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  21. I never noticed that before! Thanks for clearing it up, now I can stop searching for the unedited version. lol

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  22. After many, many years and viewings, I think one more may be in order. I really thought the movie was about being careful what you wish for! I have helped raise the children of quite a few people and hope they don’t think I had any perverted ideas in my head! I will definitely be looking at it with new eyes the next time around (alone, at home.) In the ball scene I explained that she had been drugged or spelled. I wondered about the scene but figured it was a stalling technique to make her late; and, that such movies are incomplete without a ball.

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  23. i so like love this movie. is there a word stronger than love? if yes i realy feel that way. right from the beinning it captivated my heart because am a fantasy movie person.

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  24. I loved this movie, too, and missed almost all of the phallic imagery when saw it as a youngster. What I remember loving about it was Hoggle (after peeing in the pool) exterminating the exquisite little fairies and Sarah feeling terrible for them until one bit her. Aha – I thought – things are not going to be as they seem in this world and it’s time to be suspicious of your preconceptions.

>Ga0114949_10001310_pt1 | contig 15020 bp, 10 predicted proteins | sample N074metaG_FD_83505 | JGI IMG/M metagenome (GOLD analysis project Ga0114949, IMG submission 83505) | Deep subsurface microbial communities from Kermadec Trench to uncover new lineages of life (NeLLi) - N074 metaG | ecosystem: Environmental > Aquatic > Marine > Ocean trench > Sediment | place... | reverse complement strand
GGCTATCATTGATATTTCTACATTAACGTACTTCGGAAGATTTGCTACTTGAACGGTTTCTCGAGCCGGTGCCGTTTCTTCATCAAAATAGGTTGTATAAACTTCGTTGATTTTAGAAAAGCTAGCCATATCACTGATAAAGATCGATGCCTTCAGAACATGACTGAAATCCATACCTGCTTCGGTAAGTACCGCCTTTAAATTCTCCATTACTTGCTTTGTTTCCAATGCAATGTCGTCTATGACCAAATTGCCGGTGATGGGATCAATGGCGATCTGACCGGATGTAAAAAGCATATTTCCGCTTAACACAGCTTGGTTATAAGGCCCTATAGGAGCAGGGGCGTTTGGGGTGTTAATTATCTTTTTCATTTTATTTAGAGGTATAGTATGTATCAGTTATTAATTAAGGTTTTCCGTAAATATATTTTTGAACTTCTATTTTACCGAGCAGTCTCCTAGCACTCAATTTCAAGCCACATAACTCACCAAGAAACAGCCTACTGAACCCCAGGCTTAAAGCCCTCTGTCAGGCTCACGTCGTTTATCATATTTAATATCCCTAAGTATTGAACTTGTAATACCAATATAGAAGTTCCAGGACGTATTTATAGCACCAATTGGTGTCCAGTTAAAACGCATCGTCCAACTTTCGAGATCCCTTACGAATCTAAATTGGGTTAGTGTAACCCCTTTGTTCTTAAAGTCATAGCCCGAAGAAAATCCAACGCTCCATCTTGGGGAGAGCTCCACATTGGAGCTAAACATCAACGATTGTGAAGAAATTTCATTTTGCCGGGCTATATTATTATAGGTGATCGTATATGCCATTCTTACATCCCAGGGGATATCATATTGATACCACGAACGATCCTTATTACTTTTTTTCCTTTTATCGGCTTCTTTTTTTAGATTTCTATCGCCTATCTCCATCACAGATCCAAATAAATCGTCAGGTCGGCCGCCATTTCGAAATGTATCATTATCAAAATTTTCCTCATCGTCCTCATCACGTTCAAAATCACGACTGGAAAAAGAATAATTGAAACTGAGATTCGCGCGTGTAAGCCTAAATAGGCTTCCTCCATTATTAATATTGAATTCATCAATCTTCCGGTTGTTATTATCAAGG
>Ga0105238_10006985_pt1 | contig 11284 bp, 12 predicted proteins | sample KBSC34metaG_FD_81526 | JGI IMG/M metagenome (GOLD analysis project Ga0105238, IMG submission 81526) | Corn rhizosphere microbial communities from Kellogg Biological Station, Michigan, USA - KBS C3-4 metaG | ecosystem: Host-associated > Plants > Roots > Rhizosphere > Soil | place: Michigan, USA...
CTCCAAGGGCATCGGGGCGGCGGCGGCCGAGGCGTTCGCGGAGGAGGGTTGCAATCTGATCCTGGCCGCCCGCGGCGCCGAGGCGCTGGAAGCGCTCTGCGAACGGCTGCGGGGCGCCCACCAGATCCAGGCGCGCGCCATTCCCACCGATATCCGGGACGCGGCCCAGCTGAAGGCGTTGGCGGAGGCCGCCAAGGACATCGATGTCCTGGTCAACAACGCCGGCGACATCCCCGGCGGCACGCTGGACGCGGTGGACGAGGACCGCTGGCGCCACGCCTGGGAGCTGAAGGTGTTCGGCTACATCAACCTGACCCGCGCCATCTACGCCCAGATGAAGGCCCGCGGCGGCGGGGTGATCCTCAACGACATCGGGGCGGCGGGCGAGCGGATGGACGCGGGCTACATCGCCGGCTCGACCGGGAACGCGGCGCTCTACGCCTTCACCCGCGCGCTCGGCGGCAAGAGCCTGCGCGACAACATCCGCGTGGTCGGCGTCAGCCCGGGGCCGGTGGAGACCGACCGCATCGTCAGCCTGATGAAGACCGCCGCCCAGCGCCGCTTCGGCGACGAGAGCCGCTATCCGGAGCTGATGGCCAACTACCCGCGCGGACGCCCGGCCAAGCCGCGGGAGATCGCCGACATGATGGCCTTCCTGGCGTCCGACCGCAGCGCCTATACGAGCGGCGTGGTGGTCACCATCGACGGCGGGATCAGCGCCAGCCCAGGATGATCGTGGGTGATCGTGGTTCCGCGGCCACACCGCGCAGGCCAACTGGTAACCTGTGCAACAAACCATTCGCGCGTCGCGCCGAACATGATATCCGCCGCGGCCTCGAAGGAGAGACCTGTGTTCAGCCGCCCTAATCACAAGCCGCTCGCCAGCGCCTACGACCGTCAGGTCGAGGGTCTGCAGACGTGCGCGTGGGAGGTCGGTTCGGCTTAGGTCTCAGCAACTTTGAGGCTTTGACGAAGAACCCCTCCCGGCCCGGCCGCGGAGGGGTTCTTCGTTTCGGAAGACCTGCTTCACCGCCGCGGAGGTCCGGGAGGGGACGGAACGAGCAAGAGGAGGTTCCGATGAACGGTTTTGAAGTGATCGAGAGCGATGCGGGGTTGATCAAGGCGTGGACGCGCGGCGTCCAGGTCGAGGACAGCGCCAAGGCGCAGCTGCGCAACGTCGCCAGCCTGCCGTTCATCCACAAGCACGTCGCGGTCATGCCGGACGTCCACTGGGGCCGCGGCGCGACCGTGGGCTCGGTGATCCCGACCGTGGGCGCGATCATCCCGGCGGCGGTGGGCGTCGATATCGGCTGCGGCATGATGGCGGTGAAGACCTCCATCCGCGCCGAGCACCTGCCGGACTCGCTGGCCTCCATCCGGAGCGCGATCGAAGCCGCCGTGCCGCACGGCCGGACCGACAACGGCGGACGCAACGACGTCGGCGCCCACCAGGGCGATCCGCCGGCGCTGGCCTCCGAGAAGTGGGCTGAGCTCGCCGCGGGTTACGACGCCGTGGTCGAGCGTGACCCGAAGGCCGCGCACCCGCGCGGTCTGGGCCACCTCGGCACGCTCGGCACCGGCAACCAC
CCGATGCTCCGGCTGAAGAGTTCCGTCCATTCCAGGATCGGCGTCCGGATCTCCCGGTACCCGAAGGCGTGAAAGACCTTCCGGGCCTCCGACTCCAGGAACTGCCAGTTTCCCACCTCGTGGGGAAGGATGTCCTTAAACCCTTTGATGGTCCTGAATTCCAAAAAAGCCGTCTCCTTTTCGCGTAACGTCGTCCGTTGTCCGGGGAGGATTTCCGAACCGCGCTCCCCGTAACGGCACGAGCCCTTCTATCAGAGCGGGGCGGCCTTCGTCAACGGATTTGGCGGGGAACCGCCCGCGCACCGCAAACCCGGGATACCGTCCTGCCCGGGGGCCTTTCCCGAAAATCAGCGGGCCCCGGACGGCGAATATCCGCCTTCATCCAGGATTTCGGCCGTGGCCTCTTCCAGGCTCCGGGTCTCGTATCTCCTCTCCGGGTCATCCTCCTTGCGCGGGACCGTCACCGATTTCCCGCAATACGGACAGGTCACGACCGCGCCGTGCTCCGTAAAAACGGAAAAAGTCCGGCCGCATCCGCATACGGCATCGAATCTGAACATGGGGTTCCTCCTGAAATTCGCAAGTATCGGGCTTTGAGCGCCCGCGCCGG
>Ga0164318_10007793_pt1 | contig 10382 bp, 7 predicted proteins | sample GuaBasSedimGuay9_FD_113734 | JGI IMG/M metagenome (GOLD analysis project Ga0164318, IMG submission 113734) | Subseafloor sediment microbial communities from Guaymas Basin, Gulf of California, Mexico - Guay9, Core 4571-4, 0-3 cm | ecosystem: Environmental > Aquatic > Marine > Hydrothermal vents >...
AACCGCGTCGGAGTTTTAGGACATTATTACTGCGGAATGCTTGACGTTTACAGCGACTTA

Another favorite scene was when she asked the worm for directions, and he replies that he can’t because he’s just a worm. The worm was kind and gentle, and invited her in for a nice cuppa with the misses. But regardless of his good intentions and friendliness he just couldn’t help her much. Too bad, kid, you’re on your own for now.

    The Helping Hands were just cool, the scenery was really lovely, and I even liked the songs which are lively and appropriately nonsensical.

    I thought Sarah grew quite a bit during the action of the movie. She went from using her strength for purely selfish ends to using her strength for more altruistic reasons, as well as being selfish, which we all need some of. She realized that she’s not the only one that matters, to be careful what she wished for, solved a nice little knights and knaves puzzle, and learned that the singing pretty boy with the big AHEM probably isn’t worth the bother. And, of course, that life isn’t fair. How much do you want a 15-year-old to learn during one movie?

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  25. And I would sooo love to watch this movie with a big bucket of popcorn and Fritz Nietzsche by my side. WWNS?
    (What would Nietzsche say?)